Grassley, Wyden revamp drug-pricing bill, tack on funding for needy families

Sens. Chuck Grassley, R-Iowa, and Ron Wyden, D-Ore., last week unveiled an updated version of their drug-pricing proposal, as well as a creative plan to get it signed into law, according to STAT

On Dec. 6, they proposed using the bill to fund a variety of health programs, including three years of funding to the Temporary Assistance for Needy Families program and four years to Puerto Rico's Medicaid program. Many of the programs included would end at the end of the year without more money.  

Senate Finance Committee staff told STAT Dec. 6 that they believe coupling the drug-pricing proposal with funding for these programs will persuade Senate Majority Leader Mitch McConnell to call a vote on their bill. 

The changes to the drug-pricing bill itself are relatively small, including one that would allow seniors to spread out their payments for prescription drugs over a year rather than pay them immediately at the pharmacy counter.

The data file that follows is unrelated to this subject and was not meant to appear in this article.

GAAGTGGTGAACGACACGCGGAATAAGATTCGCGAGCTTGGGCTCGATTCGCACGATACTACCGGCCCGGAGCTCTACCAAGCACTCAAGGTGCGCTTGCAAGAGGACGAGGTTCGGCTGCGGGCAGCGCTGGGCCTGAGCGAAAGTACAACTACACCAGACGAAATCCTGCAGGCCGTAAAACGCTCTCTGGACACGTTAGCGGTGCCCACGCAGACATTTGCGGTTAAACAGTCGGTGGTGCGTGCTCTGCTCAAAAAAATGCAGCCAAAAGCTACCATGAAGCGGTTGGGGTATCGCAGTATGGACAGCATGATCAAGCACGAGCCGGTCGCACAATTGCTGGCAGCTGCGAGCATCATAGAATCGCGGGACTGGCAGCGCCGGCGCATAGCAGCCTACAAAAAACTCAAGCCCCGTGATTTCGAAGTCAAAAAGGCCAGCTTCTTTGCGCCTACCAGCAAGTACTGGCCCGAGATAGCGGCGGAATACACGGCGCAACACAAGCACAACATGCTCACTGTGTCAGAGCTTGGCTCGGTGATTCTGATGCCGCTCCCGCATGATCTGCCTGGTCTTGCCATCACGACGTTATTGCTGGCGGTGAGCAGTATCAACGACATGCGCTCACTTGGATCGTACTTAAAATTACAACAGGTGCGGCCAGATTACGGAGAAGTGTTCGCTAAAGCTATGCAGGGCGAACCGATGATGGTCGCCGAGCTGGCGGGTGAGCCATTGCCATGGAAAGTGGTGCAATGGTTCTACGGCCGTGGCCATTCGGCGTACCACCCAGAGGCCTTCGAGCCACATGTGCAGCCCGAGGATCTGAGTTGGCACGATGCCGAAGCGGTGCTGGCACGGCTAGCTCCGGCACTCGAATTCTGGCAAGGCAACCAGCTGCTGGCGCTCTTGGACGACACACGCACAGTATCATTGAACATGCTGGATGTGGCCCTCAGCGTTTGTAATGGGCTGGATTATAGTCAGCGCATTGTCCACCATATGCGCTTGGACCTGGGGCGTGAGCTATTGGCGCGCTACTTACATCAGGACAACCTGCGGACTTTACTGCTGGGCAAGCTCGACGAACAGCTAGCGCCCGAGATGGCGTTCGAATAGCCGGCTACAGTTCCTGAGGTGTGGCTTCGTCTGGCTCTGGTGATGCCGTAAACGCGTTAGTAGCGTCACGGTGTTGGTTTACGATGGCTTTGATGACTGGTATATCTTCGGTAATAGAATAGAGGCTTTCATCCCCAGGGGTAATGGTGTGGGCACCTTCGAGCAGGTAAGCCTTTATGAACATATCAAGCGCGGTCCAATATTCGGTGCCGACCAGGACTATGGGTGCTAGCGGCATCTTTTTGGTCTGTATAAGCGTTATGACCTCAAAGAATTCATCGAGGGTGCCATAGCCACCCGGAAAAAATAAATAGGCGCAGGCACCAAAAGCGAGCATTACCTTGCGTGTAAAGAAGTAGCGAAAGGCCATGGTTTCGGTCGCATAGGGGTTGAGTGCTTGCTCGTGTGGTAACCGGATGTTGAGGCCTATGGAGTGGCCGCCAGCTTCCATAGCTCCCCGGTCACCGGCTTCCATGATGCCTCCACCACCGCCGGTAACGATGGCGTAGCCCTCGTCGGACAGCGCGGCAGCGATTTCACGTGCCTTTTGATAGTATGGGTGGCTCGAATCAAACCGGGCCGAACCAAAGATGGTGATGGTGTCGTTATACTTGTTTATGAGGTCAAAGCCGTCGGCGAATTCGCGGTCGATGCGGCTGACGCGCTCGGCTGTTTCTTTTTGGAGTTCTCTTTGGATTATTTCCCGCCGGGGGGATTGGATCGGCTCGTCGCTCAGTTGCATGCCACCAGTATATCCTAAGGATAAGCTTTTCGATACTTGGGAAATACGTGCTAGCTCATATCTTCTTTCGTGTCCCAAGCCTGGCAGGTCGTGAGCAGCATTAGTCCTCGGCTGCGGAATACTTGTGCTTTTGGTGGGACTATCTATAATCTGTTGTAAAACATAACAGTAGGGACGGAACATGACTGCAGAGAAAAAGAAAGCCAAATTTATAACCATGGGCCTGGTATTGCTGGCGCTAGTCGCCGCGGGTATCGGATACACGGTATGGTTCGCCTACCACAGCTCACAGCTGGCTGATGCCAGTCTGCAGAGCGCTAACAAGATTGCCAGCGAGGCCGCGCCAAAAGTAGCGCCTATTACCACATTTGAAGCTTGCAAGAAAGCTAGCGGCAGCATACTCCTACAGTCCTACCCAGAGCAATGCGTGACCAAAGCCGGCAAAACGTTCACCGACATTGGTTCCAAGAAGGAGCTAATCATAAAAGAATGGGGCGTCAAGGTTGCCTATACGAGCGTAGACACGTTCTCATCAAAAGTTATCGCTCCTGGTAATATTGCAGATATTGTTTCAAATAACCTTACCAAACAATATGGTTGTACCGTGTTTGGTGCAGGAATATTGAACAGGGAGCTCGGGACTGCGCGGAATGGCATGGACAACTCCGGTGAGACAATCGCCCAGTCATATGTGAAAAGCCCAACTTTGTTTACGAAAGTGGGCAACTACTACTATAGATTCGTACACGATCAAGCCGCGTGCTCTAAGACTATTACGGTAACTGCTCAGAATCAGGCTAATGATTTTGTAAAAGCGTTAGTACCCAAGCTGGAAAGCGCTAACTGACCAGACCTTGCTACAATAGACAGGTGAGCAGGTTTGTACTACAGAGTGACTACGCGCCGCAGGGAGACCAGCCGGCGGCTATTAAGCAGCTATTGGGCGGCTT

Another change would lower the percentage of drug costs seniors must pay after meeting their deductible from 25 percent to 20 percent. 

The changes would slightly alter drugmakers' Medicare reimbursement payments, and instead of paying 20 percent of seniors' drug costs after they meet their out-of-pocket cap of $3,100, starting in 2022 they would only pay 14 percent. However, they would also be responsible for paying 7 percent of a seniors' drug costs after they meet their deductible. So overall, drugmakers would have to pay the same amount as they did under previous versions of the bill. 

One of the most controversial aspects of the bill — a provision that drugmakers cannot increase their prices by more than the rate of inflation — remained in the updated version. 

If the Senate votes on and passes the proposal, President Donald Trump has said he will sign it into law, according to Domestic Policy Council Director Joe Grogan and Council of Economic Advisers acting Chairman Tomas Philipson. 

Read the full article here

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